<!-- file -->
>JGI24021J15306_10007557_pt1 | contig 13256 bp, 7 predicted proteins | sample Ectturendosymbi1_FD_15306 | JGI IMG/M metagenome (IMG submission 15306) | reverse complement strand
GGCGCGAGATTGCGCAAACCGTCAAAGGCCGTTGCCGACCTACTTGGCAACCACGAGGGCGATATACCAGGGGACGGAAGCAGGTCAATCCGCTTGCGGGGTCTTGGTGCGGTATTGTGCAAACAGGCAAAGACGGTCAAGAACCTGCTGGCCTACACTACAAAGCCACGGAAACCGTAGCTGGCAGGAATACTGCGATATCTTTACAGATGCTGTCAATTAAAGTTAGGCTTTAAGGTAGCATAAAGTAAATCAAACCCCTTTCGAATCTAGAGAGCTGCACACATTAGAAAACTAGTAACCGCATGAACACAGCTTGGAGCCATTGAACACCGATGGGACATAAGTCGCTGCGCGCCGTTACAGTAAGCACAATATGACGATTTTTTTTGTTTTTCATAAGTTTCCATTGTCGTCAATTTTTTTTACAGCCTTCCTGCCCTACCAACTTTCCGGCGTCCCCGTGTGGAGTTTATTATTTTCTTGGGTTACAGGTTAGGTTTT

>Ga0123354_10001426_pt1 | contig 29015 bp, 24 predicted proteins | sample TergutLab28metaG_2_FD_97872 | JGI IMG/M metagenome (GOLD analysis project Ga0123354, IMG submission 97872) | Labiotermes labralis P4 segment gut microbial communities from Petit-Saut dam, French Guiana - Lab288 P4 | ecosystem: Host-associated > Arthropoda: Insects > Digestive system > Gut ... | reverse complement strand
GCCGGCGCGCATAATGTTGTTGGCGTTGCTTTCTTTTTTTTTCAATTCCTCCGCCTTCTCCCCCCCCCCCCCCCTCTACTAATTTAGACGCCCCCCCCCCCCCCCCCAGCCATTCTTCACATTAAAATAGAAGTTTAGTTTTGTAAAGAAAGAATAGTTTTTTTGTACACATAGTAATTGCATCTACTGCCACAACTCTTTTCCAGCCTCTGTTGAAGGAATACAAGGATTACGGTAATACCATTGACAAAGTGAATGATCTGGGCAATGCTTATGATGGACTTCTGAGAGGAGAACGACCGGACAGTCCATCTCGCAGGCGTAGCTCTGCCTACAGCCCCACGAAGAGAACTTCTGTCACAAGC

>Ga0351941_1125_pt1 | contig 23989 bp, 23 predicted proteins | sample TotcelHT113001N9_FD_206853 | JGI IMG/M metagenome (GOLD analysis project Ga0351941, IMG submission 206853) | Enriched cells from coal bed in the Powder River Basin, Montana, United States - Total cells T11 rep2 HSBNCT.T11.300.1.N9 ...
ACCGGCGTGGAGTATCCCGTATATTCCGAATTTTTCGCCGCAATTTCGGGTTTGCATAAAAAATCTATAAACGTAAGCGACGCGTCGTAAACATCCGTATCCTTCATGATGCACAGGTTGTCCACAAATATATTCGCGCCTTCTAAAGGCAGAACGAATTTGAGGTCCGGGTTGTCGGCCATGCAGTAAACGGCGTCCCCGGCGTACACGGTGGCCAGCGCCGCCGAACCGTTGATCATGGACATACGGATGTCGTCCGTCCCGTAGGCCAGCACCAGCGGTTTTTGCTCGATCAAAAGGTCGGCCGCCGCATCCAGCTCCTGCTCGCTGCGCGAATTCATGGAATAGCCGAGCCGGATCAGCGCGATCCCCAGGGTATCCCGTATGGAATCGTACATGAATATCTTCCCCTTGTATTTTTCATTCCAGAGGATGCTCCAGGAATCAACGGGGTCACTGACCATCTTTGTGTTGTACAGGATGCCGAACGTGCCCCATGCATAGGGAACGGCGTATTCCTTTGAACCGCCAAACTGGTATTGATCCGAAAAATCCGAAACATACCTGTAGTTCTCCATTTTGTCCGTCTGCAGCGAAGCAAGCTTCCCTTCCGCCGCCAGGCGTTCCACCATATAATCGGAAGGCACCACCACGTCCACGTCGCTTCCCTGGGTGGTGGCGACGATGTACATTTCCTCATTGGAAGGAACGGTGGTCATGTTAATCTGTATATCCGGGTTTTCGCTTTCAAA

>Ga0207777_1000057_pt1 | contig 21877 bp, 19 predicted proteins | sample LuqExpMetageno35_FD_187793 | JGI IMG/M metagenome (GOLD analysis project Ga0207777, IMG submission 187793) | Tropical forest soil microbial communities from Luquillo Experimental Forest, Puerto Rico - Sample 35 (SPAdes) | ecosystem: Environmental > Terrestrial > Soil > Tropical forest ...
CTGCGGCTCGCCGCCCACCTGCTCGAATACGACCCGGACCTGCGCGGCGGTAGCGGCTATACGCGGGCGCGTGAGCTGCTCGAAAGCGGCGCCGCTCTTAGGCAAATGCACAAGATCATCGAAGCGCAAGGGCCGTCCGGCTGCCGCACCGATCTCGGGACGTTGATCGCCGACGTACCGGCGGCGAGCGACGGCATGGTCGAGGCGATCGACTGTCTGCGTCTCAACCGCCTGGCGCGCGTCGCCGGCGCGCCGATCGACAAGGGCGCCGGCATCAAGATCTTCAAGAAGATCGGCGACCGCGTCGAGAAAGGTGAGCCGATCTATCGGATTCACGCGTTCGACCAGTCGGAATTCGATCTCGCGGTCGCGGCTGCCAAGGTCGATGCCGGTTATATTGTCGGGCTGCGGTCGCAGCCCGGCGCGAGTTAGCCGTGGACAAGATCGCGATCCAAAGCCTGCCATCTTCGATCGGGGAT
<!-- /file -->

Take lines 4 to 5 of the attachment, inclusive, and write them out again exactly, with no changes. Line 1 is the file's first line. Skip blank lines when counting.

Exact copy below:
GCCGGCGCGCATAATGTTGTTGGCGTTGCTTTCTTTTTTTTTCAATTCCTCCGCCTTCTCCCCCCCCCCCCCCCTCTACTAATTTAGACGCCCCCCCCCCCCCCCCCAGCCATTCTTCACATTAAAATAGAAGTTTAGTTTTGTAAAGAAAGAATAGTTTTTTTGTACACATAGTAATTGCATCTACTGCCACAACTCTTTTCCAGCCTCTGTTGAAGGAATACAAGGATTACGGTAATACCATTGACAAAGTGAATGATCTGGGCAATGCTTATGATGGACTTCTGAGAGGAGAACGACCGGACAGTCCATCTCGCAGGCGTAGCTCTGCCTACAGCCCCACGAAGAGAACTTCTGTCACAAGC

>Ga0351941_1125_pt1 | contig 23989 bp, 23 predicted proteins | sample TotcelHT113001N9_FD_206853 | JGI IMG/M metagenome (GOLD analysis project Ga0351941, IMG submission 206853) | Enriched cells from coal bed in the Powder River Basin, Montana, United States - Total cells T11 rep2 HSBNCT.T11.300.1.N9 ...